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Live Pigeon Trap Shooting By C.S. Adams.

Houston’s Cyril Adams is one of the most influential figures in the revival of interest in British guns—particularly hammer guns and those with Damascus barrels—that swept America in the 1980s and ‘90s. During the period he owned London’s Atkin Grant & Lang (1984-1999), Adams resuscitated the once-great maker and aided by the expert tutelage of Ron Solari produced some of the finest sporting shotguns made in Britain during that time. In 1996, along with co-author Robert Braden, Adams published Lock, Stock & Barrel, which remains one of the best single-volume primers on the principles and methods of best quality British gunmaking.

Newly out is his magnum opus: Live Pigeon Trap Shooting, the first book written in the English language on the subject in more than 120 years, and by far the most comprehensive ever published. Clearly written throughout its 275 pages, and complemented with hundreds of rare photographs and illustrations, it is encyclopedic in its detail of the sport past and present.

CA_D91      Pigeon shooting was also popular in America, as shown in this 1891 illustration from Harper’s Weekly.

Today live pigeon trap shooting is arcane and little known but in its heyday in the 19th and early 20th centuries, it was not only enormously popular internationally—drawing large crowds of spectators—but also critically important in the development of modern wingshooting, shotguns, ammunition, and the target-shooting sports such as trap and Helice that are its direct descendants. In 1886, English shooting writer A.J Stuart-Wortley wrote of the sport: “Here every modern improvement in guns, powder, or cartridges has been brought to the test, and there can be no doubt that the practical proofs supplied by pigeon shooting have been of great service to the science of modern gunnery.”

CA-D20Monte Carlo was the epicenter of international pigeon shooting, and its most prestigious venue. This photo likely dates from the early 1920s.

CA-D51  Italians have been many of the sport’s most successful shooters. The stylish Duke of Abruzzi in northern Italy in 1929.

As Adams explains in his overview introduction: “In the pigeon ring, new ideas for improvements to guns and ammunition could be tried against each other under consistent conditions with repeatable results. This is not possible in the field, but useful improvements developed and then proven by pigeon shooters were quickly incorporated into field guns and ammunition.” This was particularly true in the British gun trade, where pigeon shooting remained popular until the end of the 19th Century. Successful pigeon shots were often a gunmaker’s best source of advertising and publicity.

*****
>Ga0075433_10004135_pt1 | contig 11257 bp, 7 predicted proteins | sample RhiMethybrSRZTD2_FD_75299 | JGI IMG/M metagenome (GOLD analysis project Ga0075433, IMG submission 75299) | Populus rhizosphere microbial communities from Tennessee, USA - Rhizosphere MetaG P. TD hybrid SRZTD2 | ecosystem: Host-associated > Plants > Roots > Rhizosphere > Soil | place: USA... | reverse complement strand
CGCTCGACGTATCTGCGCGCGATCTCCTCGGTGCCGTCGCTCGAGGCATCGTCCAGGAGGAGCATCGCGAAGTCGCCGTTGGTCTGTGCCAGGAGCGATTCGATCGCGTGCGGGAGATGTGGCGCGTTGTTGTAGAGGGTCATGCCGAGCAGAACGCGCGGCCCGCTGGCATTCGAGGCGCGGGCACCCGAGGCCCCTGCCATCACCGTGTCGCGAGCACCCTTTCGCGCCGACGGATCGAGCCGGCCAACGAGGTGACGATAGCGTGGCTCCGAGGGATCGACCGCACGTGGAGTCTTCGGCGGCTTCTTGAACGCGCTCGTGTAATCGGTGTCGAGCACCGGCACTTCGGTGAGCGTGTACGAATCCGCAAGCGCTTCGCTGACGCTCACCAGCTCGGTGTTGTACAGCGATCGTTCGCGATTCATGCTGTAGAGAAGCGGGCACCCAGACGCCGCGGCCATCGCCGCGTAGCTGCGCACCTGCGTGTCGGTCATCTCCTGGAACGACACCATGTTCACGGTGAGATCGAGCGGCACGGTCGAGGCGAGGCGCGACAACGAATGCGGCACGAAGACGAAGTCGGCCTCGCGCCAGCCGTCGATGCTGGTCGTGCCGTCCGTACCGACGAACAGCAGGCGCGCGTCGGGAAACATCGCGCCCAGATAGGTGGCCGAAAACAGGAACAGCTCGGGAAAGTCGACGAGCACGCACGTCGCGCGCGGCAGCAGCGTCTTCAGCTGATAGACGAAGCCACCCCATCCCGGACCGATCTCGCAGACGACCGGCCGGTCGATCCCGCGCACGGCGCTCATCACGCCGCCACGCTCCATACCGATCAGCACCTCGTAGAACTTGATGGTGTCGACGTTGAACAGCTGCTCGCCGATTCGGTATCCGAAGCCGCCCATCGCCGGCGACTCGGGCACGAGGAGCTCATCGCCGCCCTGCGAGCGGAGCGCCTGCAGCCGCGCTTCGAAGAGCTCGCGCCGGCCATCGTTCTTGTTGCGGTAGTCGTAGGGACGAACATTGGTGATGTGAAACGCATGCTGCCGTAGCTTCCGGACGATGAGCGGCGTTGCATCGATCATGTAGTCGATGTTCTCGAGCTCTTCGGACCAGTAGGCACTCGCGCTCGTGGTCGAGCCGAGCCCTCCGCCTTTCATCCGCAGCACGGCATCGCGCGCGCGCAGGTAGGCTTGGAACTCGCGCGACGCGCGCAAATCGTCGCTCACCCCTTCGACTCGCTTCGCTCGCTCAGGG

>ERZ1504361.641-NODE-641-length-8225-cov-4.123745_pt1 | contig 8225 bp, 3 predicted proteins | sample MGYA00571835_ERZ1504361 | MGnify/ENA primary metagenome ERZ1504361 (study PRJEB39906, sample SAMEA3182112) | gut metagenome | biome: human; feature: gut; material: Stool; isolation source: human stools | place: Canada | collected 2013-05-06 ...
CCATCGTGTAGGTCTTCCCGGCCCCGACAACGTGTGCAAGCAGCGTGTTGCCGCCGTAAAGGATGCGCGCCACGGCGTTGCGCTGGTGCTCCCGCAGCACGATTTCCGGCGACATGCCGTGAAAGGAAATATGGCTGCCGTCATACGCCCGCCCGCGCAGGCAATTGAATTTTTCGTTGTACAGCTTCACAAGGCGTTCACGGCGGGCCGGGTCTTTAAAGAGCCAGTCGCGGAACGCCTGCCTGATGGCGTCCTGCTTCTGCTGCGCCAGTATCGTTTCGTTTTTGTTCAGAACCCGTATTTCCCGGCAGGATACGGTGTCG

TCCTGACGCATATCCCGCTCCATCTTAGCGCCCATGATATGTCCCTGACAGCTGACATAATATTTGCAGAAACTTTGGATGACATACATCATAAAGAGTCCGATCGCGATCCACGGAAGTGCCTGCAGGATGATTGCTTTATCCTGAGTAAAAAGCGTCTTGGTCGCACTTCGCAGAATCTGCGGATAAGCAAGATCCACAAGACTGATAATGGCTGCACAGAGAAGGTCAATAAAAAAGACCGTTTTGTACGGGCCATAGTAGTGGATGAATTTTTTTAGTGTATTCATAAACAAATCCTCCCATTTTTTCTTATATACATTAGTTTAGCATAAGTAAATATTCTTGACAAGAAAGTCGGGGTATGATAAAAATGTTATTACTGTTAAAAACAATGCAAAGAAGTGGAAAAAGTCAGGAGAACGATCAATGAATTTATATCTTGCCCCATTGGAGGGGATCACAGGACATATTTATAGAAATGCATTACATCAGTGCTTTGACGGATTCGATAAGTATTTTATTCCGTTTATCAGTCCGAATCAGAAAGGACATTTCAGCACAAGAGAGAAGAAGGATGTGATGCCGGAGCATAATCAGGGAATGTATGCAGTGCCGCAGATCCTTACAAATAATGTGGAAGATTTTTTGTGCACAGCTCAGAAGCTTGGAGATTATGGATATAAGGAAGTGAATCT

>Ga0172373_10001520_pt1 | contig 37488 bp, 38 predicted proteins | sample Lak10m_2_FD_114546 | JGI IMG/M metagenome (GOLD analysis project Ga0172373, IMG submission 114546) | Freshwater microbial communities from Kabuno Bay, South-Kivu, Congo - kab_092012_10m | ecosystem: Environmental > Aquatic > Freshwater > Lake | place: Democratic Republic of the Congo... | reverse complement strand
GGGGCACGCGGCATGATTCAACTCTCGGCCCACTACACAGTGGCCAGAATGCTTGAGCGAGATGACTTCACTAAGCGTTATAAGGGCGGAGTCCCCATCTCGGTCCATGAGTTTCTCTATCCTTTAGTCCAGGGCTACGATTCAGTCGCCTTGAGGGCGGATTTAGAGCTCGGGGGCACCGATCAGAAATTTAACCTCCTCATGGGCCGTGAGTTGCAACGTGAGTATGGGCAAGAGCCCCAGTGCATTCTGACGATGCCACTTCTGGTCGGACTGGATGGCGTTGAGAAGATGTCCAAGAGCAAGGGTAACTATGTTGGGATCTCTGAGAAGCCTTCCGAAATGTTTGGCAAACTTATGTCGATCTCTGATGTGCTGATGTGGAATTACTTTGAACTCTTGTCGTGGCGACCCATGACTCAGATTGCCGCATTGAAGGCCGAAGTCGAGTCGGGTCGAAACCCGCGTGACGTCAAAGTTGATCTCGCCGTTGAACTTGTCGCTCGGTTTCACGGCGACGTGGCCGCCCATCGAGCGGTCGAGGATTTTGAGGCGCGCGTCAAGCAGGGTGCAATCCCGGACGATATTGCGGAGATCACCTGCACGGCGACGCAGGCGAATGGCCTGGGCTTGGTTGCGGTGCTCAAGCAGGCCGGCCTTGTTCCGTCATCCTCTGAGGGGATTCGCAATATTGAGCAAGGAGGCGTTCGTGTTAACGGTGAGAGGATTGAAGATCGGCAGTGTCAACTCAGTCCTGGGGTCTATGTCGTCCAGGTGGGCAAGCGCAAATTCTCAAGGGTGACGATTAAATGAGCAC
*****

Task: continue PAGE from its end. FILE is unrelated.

CA-D53     1930 World Championship program.

CA-DES-29AThe action and excitement of a columbarie shoot in south Texas.

CA-G6Westley Richards was just one of many gunmakers that used the success of pigeon shooters to promote its guns.

CA-G30    The Westley Richards “Ovundo” was offered in trap configurations and one was used by Henry Quersin to take several championships in Belgium in the 1920s.

Adams—an engineer by training with a specialty in low-temperature physics—has competed in pigeon and Helice rings around the world for half a century, and is a uniquely qualified author. The book comprises seven chapters: 1) History; 2) Bird and Traps; 3) Guns; 4) Ammunition; 5) Notable Shots; 6) Descendants; 7) How to Do It. A bibliography and an appendix of pigeon and Helice championship results and the rules governing the sport round the work out—and given its quality it is the most important book on wingshooting and fine guns to be published in 2017.

Cyril-Adams-dust-jacketCyril S. Adams, at home, in the ring, with his 34-inch-barreled Stephen Grant hammer gun — aka “Supergun.”

Live Pigeon Trap Shooting is available in the UK and internationally from the publisher, The Sporting Library, an imprint of BPG Media, which publishes Fieldsports: It is available to Americans purchasers directly from the author:

The Sporting Library, 2017, 275 pp. £80 sterling; $100


  • Vance Daigle on May 18, 2017 at 6:06 pm

    Good Day,

    Very interesting story Mr. Venters thank you for sharing with us Bloggers.

    In Christ

  • Vic Venters on May 19, 2017 at 6:58 pm

    You are most welcome. It is well worth the money.

  • Peter Buckley. on June 1, 2017 at 11:48 am


    Thank you for adding this great insight into 'Live Pigeon Trap Shooting' on to the 'Explora', the article certainly stirred my thoughts on the matter, it made me research the sport, finding information that I may have taken for granted.

    Thank you for taking the time to bring this book to my attention, looks like it will be a great read.

    Best regards. Peter.

  • carlos fernandez on June 25, 2017 at 12:23 am

    It has to be a great book for a great sport Cyril is a great person and great shooter that has being all over the world shooting but above all he is a great friend
    Cyril knows as much as any shooter and has more experience than any I know so be sure I will get his book
    Tahnk you

  • Ludo J Wurfbain on September 20, 2017 at 4:46 pm

    I bought a copy when it first came out and I highly recommend it, well produced and an interesting read. No other book like it and the information is well formulated and categorized. It was just reviewed in Sports Afield and the remarks were positive. Get your copy before you pay double in the after market. Cyril will sign yours if you order from him direct in the USA.

  • Gildo Monducci on December 11, 2017 at 8:33 pm

    Good morning Sirs ,

    finally a serious book for this 'sport ' forgotten from mostly of the world.

    Gildo Monducci

  • Gildo Monducci on December 11, 2017 at 8:34 pm


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